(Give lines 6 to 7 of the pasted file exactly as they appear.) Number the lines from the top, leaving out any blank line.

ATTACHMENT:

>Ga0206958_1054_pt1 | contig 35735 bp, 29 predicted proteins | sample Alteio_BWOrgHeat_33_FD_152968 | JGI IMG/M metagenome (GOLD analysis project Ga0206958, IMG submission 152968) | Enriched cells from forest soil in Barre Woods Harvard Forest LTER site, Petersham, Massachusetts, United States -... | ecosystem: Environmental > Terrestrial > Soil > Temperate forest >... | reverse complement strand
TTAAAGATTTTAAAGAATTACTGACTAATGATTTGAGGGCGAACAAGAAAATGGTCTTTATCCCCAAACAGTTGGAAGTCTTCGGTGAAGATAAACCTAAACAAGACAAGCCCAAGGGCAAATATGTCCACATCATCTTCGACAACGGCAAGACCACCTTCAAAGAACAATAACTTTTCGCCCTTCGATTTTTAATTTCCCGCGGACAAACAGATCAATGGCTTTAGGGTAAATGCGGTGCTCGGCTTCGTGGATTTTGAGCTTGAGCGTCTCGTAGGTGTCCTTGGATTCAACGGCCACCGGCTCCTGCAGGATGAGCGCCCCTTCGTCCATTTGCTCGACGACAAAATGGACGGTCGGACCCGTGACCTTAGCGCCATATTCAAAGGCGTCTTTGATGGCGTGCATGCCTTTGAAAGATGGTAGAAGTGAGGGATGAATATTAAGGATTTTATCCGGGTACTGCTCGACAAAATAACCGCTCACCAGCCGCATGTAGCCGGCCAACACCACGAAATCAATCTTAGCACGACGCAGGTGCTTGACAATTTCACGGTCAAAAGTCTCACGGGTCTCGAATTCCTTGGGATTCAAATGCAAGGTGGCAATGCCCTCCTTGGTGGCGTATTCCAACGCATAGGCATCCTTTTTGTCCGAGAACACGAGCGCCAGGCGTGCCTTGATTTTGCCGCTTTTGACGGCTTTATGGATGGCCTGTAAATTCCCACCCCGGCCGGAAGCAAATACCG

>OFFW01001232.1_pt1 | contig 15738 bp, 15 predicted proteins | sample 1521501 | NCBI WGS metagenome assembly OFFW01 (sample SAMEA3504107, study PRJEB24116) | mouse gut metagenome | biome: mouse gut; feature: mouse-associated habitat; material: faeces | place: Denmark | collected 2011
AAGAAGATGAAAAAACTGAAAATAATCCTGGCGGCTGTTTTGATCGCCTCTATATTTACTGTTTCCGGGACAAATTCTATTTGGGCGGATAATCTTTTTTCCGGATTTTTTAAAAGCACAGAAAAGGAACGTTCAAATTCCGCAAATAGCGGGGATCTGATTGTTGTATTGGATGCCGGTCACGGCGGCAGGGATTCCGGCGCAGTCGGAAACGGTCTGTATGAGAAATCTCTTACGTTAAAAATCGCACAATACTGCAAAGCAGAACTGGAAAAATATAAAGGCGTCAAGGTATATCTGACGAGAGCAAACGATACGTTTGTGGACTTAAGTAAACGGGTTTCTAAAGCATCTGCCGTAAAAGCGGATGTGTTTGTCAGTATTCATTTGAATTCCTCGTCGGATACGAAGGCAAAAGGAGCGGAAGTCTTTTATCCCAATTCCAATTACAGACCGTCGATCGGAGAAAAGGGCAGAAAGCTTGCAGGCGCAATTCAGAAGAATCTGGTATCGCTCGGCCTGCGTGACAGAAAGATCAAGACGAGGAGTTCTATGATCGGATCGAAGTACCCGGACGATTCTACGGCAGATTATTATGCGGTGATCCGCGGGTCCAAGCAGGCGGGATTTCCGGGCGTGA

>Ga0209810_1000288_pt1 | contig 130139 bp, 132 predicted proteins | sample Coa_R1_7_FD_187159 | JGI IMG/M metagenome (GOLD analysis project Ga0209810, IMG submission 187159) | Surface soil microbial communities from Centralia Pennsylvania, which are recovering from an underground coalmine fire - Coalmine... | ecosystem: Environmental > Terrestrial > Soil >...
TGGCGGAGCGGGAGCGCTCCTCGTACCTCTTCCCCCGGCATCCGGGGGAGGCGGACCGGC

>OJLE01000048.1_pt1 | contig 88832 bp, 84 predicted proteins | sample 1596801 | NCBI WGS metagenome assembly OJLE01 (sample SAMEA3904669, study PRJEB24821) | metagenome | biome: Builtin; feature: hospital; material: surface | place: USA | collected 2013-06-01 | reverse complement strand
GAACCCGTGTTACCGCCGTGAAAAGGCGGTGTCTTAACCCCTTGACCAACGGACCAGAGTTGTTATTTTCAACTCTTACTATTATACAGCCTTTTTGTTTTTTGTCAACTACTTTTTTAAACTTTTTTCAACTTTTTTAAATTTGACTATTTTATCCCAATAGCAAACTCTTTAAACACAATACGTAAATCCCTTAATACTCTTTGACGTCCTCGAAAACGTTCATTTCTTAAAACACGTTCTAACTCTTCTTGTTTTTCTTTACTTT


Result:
TGGCGGAGCGGGAGCGCTCCTCGTACCTCTTCCCCCGGCATCCGGGGGAGGCGGACCGGC

>OJLE01000048.1_pt1 | contig 88832 bp, 84 predicted proteins | sample 1596801 | NCBI WGS metagenome assembly OJLE01 (sample SAMEA3904669, study PRJEB24821) | metagenome | biome: Builtin; feature: hospital; material: surface | place: USA | collected 2013-06-01 | reverse complement strand